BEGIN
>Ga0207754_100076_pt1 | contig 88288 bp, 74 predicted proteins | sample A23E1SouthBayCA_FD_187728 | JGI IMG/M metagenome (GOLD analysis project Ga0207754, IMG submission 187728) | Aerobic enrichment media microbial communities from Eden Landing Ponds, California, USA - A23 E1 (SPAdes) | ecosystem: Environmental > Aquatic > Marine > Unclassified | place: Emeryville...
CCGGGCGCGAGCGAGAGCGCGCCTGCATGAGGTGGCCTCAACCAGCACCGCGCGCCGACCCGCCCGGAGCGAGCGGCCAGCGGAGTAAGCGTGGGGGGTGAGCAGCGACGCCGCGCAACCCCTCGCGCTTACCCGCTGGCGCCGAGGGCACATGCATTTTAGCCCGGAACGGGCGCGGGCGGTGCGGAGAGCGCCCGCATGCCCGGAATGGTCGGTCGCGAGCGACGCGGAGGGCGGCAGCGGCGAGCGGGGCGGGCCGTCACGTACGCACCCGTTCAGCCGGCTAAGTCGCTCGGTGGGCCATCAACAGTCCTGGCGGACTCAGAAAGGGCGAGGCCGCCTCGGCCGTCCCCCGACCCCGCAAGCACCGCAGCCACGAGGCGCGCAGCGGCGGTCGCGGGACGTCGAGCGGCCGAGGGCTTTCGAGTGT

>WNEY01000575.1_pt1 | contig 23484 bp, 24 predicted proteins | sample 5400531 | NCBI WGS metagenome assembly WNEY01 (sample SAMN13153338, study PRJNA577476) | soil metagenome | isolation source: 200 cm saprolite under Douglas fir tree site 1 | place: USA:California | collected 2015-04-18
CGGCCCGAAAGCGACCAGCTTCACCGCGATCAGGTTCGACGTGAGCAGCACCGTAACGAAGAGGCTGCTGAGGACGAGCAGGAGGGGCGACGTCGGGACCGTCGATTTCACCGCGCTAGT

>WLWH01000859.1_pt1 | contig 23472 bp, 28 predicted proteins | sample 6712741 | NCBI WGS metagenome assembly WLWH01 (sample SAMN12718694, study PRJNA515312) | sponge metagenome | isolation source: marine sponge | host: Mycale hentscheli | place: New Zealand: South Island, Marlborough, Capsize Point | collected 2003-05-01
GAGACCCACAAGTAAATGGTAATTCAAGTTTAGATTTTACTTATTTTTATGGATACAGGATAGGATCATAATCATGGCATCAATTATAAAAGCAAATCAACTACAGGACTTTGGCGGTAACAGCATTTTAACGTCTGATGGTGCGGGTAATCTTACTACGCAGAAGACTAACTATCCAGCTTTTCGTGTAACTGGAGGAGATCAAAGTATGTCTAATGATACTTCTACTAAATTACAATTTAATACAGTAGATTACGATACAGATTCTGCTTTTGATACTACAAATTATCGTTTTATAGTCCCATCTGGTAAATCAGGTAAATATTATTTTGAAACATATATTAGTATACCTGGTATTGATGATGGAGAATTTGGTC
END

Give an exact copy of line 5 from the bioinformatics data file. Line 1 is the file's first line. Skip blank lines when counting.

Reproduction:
>WLWH01000859.1_pt1 | contig 23472 bp, 28 predicted proteins | sample 6712741 | NCBI WGS metagenome assembly WLWH01 (sample SAMN12718694, study PRJNA515312) | sponge metagenome | isolation source: marine sponge | host: Mycale hentscheli | place: New Zealand: South Island, Marlborough, Capsize Point | collected 2003-05-01